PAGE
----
Show simple item record

dc.contributor.advisorReilly, Michael P. J.
dc.contributor.advisorSchaaf, R. Michelle
dc.contributor.authorLameta, Malia Ellen Mamele
dc.date.available2015-07-29T01:14:32Z
dc.date.copyright2015
dc.identifier.citationLameta, M. E. M. (2015). ‘I Am The Apple Of My Brother’s Eye’ : An investigation into the evolving roles of Samoan women with particular reference to religion and gender relations (Thesis, Master of Arts). University of Otago. Retrieved from http://hdl.handle.net/10523/5814en
dc.identifier.urihttp://hdl.handle.net/10523/5814
dc.description.abstractWhat does it mean to be a Samoan woman? The following thesis addresses this question by exploring the lived experiences of Samoan women with particular reference to religion and gender relations. Adopting an inter-disciplinary approach, it sheds light on the tenacity of socio-cultural and political factors that influence women’s roles and status. In particular, this research explores how Samoan women navigate the differing and often contradicting worlds of culture, Christianity, family, education, politics and gender. Information for this research was obtained through a series of interviews and literature analysis of primary and secondary sources. It has been the aim of this thesis to prove, not only to myself, but to those with a background and understanding similar to my own, that we, as women, are not inferior within Samoan culture. The participants’ words have been integrated throughout this thesis from Chapter One so as to emphasise and give stength to the voice of Samoan women. This thesis is centred on the inspiration and aspiration of these women and as a result, their testimonies have been brought alongside the literature as opposed to being supplementary. Women’s roles as sisters, wives and daughters are explored and the question is posed whether their cultural importance and status has been diminished by the influence of Christianity. From the evolution of women’s roles, to the changing meanings of the feagaiga, from the arrival of Christianity to the present day, women within Samoan society play a role that is imperative to the proper function of families, villages, districts and nation. The arrival of Christianity has not stripped us of our traditional importance but has increased and expanded our roles. We, Samoan women, are not oppressed, we are not suppressed; we have a voice, a place and dreams.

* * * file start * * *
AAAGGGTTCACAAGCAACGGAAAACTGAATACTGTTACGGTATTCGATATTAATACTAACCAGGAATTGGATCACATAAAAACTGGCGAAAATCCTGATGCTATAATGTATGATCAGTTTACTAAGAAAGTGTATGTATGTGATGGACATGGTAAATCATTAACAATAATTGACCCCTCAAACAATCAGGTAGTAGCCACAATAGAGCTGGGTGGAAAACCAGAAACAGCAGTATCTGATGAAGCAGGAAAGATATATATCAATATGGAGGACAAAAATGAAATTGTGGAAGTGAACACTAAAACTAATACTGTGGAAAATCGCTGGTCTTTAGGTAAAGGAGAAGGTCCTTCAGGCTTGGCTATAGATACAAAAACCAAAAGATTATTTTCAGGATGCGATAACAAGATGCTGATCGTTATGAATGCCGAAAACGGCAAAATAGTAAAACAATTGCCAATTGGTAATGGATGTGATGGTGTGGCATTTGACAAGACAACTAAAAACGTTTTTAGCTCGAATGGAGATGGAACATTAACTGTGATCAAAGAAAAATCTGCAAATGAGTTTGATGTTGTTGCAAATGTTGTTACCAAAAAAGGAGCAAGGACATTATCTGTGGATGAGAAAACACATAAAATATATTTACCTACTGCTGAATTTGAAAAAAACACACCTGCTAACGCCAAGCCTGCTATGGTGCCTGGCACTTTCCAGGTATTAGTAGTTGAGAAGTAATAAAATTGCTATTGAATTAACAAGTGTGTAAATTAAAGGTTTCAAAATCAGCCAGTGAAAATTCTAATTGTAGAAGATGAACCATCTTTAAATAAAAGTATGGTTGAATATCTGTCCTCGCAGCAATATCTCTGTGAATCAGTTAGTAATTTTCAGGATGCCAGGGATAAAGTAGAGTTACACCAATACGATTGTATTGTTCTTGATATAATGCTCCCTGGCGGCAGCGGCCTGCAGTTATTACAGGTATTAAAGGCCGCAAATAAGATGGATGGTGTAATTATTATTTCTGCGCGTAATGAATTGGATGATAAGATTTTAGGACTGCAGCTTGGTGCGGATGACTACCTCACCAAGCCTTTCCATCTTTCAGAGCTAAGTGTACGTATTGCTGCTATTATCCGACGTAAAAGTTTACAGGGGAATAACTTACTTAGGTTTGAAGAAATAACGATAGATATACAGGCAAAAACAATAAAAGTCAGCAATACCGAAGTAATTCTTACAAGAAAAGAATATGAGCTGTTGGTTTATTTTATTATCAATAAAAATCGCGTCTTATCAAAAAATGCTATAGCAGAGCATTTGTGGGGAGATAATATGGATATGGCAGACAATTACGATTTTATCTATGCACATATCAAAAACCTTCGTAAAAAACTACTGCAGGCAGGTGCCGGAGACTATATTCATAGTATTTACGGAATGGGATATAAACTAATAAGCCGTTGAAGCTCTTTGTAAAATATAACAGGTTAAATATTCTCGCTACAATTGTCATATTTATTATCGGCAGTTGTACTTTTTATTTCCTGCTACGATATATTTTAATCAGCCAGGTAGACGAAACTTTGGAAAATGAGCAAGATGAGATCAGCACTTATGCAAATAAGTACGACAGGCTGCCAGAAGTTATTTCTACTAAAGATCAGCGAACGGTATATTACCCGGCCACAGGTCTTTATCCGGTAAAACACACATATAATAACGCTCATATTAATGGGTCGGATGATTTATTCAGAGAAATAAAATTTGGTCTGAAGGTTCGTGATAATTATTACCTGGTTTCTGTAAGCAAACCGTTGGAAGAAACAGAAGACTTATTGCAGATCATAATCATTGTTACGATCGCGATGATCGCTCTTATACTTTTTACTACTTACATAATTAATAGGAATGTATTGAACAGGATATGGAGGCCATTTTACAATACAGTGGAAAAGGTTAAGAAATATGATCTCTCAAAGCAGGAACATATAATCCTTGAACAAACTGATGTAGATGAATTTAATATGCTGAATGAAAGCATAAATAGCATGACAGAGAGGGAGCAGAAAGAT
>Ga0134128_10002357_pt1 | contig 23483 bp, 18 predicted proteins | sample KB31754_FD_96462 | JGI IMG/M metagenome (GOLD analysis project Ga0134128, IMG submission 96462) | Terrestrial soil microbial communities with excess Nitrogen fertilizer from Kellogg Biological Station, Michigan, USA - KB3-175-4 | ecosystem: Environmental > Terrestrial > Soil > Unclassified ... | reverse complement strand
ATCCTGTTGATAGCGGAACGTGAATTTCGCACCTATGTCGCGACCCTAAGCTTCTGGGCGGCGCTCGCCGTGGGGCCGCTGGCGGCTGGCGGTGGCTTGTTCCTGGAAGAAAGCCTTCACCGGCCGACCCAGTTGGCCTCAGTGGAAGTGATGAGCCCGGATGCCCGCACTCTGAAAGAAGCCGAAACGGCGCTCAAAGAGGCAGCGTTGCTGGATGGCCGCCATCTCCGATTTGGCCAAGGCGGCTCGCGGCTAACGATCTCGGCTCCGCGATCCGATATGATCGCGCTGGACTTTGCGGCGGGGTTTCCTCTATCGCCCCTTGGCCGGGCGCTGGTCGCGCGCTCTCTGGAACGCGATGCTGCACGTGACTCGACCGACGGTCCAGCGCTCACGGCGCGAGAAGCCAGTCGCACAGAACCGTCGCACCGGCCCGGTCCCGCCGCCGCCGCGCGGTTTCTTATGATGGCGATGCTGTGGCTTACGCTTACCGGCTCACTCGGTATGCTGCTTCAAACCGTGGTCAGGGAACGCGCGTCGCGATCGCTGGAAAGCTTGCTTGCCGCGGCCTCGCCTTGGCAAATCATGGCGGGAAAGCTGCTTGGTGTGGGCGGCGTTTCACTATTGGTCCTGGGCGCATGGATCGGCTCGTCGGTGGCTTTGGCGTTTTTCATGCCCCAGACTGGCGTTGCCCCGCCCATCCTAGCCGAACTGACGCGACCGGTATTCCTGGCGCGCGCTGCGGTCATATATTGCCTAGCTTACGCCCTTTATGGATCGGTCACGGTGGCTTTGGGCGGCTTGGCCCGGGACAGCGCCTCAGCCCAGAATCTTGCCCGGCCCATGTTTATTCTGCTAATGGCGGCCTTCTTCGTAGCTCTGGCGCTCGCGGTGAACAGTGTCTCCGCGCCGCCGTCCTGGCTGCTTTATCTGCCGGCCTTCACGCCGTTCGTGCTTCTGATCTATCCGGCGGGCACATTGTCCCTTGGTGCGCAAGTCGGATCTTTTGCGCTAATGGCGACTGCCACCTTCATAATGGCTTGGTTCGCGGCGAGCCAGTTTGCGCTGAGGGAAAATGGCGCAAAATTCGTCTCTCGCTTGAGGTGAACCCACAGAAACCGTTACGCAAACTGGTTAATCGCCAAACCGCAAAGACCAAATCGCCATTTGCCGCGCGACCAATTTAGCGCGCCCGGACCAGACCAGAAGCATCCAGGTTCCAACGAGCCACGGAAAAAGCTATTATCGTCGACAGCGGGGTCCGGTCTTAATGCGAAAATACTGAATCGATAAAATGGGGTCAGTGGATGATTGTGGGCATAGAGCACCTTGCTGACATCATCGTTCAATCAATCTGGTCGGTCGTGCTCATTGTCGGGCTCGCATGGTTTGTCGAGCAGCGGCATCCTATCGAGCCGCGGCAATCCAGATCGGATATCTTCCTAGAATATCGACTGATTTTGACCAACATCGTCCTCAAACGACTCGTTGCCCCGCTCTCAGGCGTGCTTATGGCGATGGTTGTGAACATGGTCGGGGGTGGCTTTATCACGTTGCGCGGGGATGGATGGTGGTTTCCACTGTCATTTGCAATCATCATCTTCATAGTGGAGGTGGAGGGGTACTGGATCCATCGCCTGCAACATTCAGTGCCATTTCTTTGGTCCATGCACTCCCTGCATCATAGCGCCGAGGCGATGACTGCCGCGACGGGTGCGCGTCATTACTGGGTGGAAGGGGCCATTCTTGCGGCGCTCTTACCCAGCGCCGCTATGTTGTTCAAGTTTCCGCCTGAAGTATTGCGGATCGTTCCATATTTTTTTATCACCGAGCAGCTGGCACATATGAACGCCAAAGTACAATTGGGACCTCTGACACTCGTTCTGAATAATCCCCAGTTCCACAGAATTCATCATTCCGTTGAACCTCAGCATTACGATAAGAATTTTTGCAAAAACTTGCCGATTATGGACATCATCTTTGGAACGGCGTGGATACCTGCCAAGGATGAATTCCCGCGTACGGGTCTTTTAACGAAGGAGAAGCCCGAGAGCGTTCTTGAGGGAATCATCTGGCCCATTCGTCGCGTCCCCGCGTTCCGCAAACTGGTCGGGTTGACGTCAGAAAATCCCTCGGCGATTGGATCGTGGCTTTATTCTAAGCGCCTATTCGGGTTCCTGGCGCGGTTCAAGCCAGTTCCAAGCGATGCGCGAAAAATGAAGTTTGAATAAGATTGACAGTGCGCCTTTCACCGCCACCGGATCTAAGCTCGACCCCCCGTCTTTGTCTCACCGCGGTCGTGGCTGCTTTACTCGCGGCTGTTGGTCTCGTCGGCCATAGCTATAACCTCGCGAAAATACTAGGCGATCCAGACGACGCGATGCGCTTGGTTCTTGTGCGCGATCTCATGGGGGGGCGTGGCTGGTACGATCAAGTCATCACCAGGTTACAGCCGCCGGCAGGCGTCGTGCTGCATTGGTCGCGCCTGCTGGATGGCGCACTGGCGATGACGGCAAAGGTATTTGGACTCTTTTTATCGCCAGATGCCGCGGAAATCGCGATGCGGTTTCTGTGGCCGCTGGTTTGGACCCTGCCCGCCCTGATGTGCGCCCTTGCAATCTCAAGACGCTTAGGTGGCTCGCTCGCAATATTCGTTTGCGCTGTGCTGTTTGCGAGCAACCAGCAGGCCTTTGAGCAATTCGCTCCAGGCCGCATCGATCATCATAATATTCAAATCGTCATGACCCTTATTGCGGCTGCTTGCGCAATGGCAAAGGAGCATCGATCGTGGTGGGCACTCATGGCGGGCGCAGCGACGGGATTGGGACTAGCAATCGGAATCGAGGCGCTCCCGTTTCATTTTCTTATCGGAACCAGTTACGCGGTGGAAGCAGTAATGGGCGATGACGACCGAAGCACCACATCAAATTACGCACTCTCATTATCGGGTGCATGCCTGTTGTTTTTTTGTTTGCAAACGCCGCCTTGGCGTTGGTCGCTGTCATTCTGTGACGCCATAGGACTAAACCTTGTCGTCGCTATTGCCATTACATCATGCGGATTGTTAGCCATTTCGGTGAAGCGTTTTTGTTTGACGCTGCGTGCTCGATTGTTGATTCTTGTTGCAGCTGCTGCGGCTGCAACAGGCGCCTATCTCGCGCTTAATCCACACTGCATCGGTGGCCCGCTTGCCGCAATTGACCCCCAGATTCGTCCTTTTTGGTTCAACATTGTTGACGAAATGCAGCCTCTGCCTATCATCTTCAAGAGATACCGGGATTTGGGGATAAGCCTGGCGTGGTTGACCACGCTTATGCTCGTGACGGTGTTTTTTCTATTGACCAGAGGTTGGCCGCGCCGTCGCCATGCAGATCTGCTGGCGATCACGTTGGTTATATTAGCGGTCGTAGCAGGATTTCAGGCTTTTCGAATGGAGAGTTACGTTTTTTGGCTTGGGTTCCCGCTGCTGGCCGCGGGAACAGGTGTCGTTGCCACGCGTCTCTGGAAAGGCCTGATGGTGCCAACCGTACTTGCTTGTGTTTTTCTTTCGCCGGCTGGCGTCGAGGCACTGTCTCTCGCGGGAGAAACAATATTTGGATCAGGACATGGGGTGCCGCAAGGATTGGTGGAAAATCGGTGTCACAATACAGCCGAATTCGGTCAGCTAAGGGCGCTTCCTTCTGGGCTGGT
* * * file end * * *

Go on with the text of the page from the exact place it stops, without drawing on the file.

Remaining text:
dc.format.mimetypeapplication/pdf
dc.language.isoen
dc.publisherUniversity of Otago
dc.rightsAll items in OUR Archive are provided for private study and research purposes and are protected by copyright with all rights reserved unless otherwise indicated.
dc.subjectSamoa
dc.subjectCulture
dc.subjectReligion
dc.subjectTradition
dc.subjectChristianity
dc.subjectFeagaiga
dc.subjectPolitics
dc.subjectWomen
dc.subjectMythology
dc.subjectHistory
dc.subjectGender Roles
dc.subjectFamily
dc.subjectEducation
dc.title“I Am The Apple Of My Brother’s Eye” : An investigation into the evolving roles of Samoan women with particular reference to religion and gender relations
dc.typeThesis
dc.date.updated2015-07-28T23:44:56Z
dc.language.rfc3066en
thesis.degree.disciplineTe Tumu; School of Maori, Pacific & Indigenous Studies
thesis.degree.nameMaster of Arts
thesis.degree.grantorUniversity of Otago
thesis.degree.levelMasters
otago.interloanyes
otago.openaccessOpen
 Find in your library

Files in this item

Thumbnail

This item appears in the following Collection(s)

Show simple item record